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The Phoenix Police Department in Arizona created the Citizens’ Police Academy to provide community members with an opportunity to learn what the department does and why they do it. I attended the Academy in October and November 2012 with more than 25 other people.  Academy members represented a broad spectrum of Phoenix citizens, differing in gender, age and ethnicity.  Immigrants from seven countries: Bhutan, Burma, Cuba, Iraq, Sudan, Thailand and Togo participated in the class.

I applied because I wanted to better understand police work.  I had previously worked with members of the very small police force on the Skokomish Indian Reservation in Washington, writing grants to help fund the department.  I had very little contact with the Phoenix Police Department – and the little contact that I have had did not leave me with a terribly good impression.  I also felt that understanding police work in a more formal way would help me with recent efforts to write a mystery novel.  While I have no intention of writing a ‘police procedural,’ if I’m going to write a convincing story about murder, I really ought to have a better understanding of how one is investigated.

Over the course of our Academy experience, my classmates and I were introduced to different aspects of police work:  professional standards (what some departments call ‘internal affairs’), media relations, document crimes, robbery, homicide, dynamics of deadly force encounters, the special assignments unit (what some departments call ‘SWAT’), communications, air support, the K9 unit, and the silent witness program.

The Citizens’ Police Academy was a remarkable learning experience.  While each Thursday night yielded new information or provided a startling insight, there were a number of experiences that stand out.

During our tour of the Communications Bureau, we learned that about 255 operators take more than 1 million 911 calls and nearly 1 million Crime Stop calls each year. ‘911’ is a number utilized across the United States, whereby citizens can obtain help in an emergency of any kind by dialing one telephone number.  911 operators route calls to police patrol officers, the fire department or emergency medical assistance, depending on the nature of the emergency.  Crime Stop is the main number citizens can call to report crimes that are not emergencies.

I sat with one operator for about 45 minutes, listening to live calls. Each operator is stationed in front of a computer with multiple screens that provide her with information and allow her to input information as she takes it from a caller. Ninety percent of 911 calls are answered within 10 seconds. Operators work quickly to determine the nature of the call and whether the situation is life threatening.  During my brief time with the operator, she fielded calls about excessive noise from an apartment complex, a domestic dispute that spilled out of a house and into the street, a man (possibly drunk) lying in the roadway of a very busy street, a mentally-challenged adult who had been missing for two days (last seen in her pajamas), and other similar situations.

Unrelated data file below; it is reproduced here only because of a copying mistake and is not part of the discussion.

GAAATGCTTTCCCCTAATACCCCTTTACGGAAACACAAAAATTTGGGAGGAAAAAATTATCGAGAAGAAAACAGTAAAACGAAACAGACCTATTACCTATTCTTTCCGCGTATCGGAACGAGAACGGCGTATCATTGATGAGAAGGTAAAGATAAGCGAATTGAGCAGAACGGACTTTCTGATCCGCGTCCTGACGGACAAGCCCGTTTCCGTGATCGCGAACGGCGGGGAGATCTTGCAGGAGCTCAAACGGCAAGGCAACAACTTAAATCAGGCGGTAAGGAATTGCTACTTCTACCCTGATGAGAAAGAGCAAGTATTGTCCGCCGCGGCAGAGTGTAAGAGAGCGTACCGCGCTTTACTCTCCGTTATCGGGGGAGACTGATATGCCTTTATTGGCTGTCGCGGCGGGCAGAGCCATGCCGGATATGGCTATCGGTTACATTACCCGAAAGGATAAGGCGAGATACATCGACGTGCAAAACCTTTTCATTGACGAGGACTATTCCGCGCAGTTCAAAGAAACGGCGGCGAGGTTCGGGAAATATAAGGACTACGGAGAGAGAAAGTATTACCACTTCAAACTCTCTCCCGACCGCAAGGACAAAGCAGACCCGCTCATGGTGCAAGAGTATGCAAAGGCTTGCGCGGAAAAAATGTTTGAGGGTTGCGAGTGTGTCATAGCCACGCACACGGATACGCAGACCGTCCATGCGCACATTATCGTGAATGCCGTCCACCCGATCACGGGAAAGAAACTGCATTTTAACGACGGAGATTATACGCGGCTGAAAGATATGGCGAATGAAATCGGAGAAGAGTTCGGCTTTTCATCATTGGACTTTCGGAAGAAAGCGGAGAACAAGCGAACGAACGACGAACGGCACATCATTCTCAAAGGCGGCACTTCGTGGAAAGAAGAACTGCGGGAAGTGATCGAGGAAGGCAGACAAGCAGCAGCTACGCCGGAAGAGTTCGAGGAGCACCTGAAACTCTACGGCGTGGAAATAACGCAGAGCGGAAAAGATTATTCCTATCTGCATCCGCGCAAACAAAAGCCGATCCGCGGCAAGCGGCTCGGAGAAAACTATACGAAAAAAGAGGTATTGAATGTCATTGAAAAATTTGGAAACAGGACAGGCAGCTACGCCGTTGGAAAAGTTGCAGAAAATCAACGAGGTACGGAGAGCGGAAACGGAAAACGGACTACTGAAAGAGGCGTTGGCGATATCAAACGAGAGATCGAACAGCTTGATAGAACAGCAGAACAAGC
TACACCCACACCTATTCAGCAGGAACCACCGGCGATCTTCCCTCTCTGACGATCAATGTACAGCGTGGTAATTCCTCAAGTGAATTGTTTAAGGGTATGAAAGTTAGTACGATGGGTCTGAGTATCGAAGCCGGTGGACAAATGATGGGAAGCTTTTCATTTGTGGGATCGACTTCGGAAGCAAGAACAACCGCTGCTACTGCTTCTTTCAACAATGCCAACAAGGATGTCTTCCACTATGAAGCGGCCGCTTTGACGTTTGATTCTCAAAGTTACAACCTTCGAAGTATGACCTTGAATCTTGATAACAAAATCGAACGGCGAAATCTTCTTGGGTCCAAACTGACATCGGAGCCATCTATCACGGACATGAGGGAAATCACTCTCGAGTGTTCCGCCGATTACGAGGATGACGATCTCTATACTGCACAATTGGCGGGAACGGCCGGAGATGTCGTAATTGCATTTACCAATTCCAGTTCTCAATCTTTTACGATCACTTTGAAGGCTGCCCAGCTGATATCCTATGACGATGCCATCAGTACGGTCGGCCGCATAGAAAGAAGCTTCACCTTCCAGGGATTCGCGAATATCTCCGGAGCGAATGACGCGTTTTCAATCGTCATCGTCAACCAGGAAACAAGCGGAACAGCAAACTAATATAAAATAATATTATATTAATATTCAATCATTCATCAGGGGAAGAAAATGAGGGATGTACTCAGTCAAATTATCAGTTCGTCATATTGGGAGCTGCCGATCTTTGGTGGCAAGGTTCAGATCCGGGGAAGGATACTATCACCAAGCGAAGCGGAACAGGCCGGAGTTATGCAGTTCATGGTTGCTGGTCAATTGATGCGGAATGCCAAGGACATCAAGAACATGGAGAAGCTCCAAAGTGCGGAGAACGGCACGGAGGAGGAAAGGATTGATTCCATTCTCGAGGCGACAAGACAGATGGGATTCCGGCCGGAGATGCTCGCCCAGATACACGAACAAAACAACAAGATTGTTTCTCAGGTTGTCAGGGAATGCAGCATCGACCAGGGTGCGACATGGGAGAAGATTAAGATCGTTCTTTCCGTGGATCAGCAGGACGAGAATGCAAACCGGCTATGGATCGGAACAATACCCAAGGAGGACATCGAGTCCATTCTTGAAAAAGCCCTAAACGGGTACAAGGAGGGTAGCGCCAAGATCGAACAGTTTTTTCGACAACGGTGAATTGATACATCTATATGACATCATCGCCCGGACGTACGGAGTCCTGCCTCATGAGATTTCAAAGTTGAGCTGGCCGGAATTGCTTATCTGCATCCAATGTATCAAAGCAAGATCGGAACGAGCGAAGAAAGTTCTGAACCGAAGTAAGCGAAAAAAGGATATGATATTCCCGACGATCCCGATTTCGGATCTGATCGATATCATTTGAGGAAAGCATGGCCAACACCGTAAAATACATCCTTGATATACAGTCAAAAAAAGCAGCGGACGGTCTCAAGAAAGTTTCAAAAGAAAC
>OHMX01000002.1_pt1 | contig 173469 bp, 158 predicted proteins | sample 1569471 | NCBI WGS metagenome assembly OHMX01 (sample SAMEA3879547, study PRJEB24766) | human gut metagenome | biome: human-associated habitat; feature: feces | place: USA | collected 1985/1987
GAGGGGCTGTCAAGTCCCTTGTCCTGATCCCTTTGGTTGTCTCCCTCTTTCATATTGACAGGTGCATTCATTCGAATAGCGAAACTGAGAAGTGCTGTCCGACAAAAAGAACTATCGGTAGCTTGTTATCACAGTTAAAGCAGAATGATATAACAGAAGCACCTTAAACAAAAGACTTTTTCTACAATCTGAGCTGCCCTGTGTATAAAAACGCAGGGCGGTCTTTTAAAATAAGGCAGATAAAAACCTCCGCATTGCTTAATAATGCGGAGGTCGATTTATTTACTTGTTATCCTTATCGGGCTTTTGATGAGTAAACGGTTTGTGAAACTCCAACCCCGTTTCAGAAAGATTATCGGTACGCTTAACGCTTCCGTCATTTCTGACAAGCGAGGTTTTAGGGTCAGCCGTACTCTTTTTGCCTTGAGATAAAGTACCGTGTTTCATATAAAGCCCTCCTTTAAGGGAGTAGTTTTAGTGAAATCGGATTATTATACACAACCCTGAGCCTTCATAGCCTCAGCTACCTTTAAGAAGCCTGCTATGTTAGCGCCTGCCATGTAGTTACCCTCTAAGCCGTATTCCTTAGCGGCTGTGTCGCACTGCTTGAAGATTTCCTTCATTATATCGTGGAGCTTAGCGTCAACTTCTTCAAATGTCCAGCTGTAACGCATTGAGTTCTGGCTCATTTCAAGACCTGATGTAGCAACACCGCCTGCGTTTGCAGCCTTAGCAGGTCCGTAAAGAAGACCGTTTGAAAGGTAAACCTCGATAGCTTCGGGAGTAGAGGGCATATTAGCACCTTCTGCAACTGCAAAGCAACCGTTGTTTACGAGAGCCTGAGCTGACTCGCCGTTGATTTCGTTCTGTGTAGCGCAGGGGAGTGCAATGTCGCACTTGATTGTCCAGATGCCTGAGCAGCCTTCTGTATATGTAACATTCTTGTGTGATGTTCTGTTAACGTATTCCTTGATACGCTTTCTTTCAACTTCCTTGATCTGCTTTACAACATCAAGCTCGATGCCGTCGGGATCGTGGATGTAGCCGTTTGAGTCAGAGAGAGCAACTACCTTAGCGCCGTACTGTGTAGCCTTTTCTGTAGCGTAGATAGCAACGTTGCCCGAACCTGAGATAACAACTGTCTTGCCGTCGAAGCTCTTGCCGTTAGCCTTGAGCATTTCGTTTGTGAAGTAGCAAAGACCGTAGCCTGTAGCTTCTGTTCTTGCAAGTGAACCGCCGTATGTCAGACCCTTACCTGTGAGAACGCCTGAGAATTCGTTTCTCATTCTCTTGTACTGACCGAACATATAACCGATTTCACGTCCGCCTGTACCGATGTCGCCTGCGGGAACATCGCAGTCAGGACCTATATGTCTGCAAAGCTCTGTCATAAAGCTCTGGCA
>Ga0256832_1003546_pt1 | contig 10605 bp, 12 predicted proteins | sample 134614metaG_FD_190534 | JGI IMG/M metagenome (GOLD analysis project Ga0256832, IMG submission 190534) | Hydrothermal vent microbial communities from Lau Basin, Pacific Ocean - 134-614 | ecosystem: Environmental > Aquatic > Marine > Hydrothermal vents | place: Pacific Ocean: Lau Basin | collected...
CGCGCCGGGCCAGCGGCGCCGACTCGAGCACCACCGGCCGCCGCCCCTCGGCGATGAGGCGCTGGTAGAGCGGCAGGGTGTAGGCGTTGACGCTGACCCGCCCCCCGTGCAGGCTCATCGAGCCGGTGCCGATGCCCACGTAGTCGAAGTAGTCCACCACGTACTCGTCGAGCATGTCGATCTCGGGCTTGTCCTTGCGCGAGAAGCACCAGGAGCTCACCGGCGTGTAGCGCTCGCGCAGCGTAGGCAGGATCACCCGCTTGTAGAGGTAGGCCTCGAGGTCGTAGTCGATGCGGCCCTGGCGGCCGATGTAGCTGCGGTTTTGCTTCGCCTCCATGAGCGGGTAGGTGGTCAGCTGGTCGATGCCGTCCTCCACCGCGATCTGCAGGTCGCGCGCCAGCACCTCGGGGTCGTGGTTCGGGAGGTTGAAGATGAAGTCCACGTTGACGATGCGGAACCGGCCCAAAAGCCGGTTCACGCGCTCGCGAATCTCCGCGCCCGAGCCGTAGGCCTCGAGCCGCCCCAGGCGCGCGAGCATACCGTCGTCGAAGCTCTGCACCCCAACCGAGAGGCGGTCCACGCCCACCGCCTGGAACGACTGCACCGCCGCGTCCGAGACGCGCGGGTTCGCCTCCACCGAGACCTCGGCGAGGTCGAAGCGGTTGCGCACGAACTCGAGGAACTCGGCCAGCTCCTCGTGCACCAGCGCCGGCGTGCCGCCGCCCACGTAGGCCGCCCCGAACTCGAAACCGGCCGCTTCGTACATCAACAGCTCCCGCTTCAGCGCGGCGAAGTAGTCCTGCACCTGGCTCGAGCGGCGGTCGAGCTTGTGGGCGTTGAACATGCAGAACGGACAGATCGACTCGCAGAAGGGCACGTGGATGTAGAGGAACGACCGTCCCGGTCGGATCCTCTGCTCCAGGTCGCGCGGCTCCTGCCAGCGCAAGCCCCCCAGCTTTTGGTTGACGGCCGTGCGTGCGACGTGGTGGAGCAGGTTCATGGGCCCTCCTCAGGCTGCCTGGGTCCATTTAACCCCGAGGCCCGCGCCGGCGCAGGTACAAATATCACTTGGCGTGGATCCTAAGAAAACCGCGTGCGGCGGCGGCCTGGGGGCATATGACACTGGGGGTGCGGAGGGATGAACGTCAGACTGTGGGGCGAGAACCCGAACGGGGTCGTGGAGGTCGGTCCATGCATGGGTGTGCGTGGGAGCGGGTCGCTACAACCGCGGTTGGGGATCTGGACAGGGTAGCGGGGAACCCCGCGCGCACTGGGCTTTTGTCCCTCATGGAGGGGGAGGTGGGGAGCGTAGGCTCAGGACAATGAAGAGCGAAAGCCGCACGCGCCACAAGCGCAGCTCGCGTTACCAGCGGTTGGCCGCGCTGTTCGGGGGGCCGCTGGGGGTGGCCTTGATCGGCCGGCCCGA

During the presentation on deadly force encounters, we learned about the physical and mental challenges of high stress situations, as well as the body’s instinctive reactions to such stress.  For example, under such high stress conditions, 85% of people experience diminished hearing capacity while 80% of people experience tunnel vision.  For police officers, such high stress situations occur regularly and do not necessarily entail drawing their weapons. The officer presenting the information to us further explained that the extensive training police officers receive is an attempt to control or counter these natural reactions to stressors.

One of my classmates – a quiet, unassuming man from Burma – raised his hand.  He explained that he was puzzled.  After learning how highly trained police officers still experience physical and mental challenges when drawing a weapon, he wondered why ordinary Americans, who receive little to no training to counteract these effects, are allowed to carry guns. Would it not be more reasonable to prohibit ordinary citizens from carrying guns? I suspect we were all wondering the same thing.

Following this presentation, we were taken out to the department’s shooting range, where each of us was given the opportunity to fire a hand gun. Frankly, I had not fired a gun in more than 25 years and have always been slightly intimidated by weapons.  With a very patient instructor at my side, I first ‘dry’ fired a Glock.  (Dry firing is learning to aim and fire without live ammunition.)  I was then given a fully-loaded Glock (.45 caliber) and allowed to shoot at a paper target.  I had a similar reaction to that of some of my classmates – curiously, a stronger reaction among the women than the men with whom I spoke – I liked it.  I liked the physicality of shooting and successfully hitting the target in the designated zone.

After graduating on November 8, I joined the Citizens’ Policy Academy alumni group, which organizes continuing education opportunities for graduates.  Recently, I attended a program on Homeland Security and illegal immigration with about 30 other alumni – only one of whom had been in my original class. I look forward to continuing opportunities to learn more about police work – with or without a gun.

Rita Marko – Phoenix, Arizona

Citizens on Patrol Quiz: Spicy